Link Posted: 7/22/2002 9:59:15 AM EST
Always clean .22's after shooting. The cheap ammo especially (Remington Thunderbolt $7.99 a brick) will leave a waxy build up in the barrel. The cheaper ammo also burns dirtier. I don't always take apart the bolt, but at least clean the barrel each time. a .22 will last forever if taken care of.PS. I just recently bought a used 10/22 from a pal. I'm sure he never had the bolt assembly apart. It was a mess. After I got the manual and disassembled it or the first time, I can see why. What a pain!!!Now I know why my 50th anniversary MK II remains unfired in my safe...
Link Posted: 7/22/2002 11:44:39 AM EST
My .22 semi-autos get the action scrupulously cleaned after a couple hundred rounds, but I generally don't touch the barrel, or do anything more than run a boresnake down it occasionally.

Every .22 semi-auto I have will eventually start to have trouble cycling after a few hundred rounds.
Link Posted: 7/22/2002 12:05:02 PM EST
22 rimfire leaves a lot of unburned powder, residue, etc in the action, esp in a Semi. That should be cleaned out for reliable function, but the bore of a 22 LR doesn't need much attention, unlike a centerfire. the zero does change with a bore cleaning and needs a couple rounds to "refoul" to return to zero and settle down...BTW we didn't run a rod down the bore but once a month or so on match 22's in small bore comp. guns.
Link Posted: 7/22/2002 4:05:14 PM EST
Sometimes for my normal 10/22's. My supressed 10/22, even though I haven't fired it much, hasn't been cleaned except for the first time. I've heard it gets quieter if you don't clean it very often. heh.

All of my other guns get cleaned after each time I shoot them.
Link Posted: 7/22/2002 4:24:17 PM EST
FWIW, I "thoroughly" cleaned my remington nylon 66 for the first time this last weekend. needless to say, I've owned this rifle for a very long time. I'm not into abusing my firearms, but .22s seem to shoot better dirty. FWIW, I don't ever plan to clean my MK-II. I lost my damn paperclip again!
Link Posted: 7/22/2002 4:33:11 PM EST

Originally Posted By zutrooper:
FWIW, I "thoroughly" cleaned my remington nylon 66 for the first time this last weekend. needless to say, I've owned this rifle for a very long time. I'm not into abusing my firearms, but .22s seem to shoot better dirty. FWIW, I don't ever plan to clean my MK-II. I lost my damn paperclip again!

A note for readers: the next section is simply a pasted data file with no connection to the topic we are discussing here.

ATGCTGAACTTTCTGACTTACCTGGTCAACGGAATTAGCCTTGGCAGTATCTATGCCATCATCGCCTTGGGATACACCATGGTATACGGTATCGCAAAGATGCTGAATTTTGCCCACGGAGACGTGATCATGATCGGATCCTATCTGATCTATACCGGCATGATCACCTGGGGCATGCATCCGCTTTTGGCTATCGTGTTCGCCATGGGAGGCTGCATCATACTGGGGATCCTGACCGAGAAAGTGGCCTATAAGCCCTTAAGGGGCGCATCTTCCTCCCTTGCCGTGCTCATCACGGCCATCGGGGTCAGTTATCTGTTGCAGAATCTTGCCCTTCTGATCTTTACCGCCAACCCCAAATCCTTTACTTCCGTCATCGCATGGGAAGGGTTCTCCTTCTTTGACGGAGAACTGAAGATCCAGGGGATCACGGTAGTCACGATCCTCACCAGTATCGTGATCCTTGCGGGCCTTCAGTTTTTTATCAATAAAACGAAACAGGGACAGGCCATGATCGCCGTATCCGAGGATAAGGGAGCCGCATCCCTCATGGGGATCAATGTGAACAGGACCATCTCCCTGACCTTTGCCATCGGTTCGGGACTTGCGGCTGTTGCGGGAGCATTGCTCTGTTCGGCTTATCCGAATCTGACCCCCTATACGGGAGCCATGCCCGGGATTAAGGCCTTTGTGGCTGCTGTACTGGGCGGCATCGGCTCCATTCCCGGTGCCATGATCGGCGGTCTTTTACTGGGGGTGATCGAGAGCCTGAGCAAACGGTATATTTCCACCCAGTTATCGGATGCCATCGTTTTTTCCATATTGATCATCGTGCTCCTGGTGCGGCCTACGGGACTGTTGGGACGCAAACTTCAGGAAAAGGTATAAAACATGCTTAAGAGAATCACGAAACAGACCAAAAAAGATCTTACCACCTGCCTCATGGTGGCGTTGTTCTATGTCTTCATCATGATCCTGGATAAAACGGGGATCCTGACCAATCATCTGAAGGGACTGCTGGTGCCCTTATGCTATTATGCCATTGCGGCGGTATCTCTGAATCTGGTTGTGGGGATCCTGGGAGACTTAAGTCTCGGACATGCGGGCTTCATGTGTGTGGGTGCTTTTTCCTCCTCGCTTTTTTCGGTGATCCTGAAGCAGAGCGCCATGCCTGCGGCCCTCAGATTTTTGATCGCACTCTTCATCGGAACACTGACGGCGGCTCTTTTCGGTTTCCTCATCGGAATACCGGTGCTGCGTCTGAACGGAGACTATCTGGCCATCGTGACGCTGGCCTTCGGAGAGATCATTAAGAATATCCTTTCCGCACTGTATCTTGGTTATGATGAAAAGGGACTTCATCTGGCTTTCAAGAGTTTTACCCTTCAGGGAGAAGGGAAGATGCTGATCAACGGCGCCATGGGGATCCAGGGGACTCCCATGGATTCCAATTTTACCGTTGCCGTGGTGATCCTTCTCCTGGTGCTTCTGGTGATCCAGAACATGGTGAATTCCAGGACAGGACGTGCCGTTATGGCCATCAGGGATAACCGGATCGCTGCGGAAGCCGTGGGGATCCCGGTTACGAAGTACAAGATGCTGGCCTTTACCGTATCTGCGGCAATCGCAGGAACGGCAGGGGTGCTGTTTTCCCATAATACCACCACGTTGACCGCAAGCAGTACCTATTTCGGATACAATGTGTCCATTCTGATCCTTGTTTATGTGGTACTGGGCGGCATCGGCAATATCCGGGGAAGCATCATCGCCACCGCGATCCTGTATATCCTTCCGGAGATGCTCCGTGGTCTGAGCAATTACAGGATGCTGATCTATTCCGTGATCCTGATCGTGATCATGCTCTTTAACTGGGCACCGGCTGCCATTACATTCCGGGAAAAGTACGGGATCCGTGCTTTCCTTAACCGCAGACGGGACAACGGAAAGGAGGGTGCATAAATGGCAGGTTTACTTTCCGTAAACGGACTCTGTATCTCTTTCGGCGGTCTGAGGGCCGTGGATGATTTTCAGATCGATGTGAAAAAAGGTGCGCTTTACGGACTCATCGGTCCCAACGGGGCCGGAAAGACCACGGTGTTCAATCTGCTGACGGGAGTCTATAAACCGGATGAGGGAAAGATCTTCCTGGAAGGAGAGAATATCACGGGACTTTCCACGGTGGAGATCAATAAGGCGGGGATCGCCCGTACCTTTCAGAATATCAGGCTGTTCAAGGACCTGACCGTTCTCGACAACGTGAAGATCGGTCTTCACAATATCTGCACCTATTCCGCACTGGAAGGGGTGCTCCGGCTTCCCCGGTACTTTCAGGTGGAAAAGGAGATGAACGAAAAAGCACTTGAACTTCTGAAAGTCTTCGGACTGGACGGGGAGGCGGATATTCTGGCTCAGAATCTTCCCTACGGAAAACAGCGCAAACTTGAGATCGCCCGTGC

Ditto with my Apache Black Nylon 66.... Since new...
Link Posted: 7/22/2002 4:33:18 PM EST
All guns of all calibers are cleaned eqaully, and immediately after firing.

Bill3508
Link Posted: 7/22/2002 4:46:59 PM EST
I got my Remington Mohawk 10C in 1978, it has not been cleaned since and shoots just fine. For my bockmark I spray with CLP after shooting and wipe down the action and one patch down the barrel. I generally only clean the action on my bolt guns with the same single pass of a swab down the bore. I then generally put a few rounds downrange before starting to count anything.
Link Posted: 7/22/2002 4:50:13 PM EST
I clean my 10/22 stainless everytime I shoot it too. not sure if its required, but I feel better knowing its 100%. It'll shoot the eye out of a fly at 75...

Link Posted: 7/22/2002 5:45:36 PM EST
I just picked up my 10/22, but like all my guns, I will always clean it right after shooting it. Of course, this is even a better idea since I have a bunch of ammo my grandpa gave me before he passed on ranging from 10 to about 35 years old....that would be good stuff to clean up. Although, after seeing what a pain in the arse it is to get the bolt back in with that damn handle / spring, I think I'll just spray it real good with CLP and call it a day.

Mike
Link Posted: 7/22/2002 5:47:33 PM EST

Originally Posted By Part-time Pork:
Heard from NUMEROUS credible shooters that they don't clean out the barrels of their 10/22's, Buckmarks, Mark II's, etc. nearly as often as their other firearms because the .22 barrel accuracy increases after 100-200 rounds.

I tested this- and unless it was completely a coincidence, I found this to be true. I have a $1000 10/22 and the groups immediately spread after I cleaned the barrel after about 150-200 rounds. If this is true, is it bad for the barrel to be left dirty for long periods of time?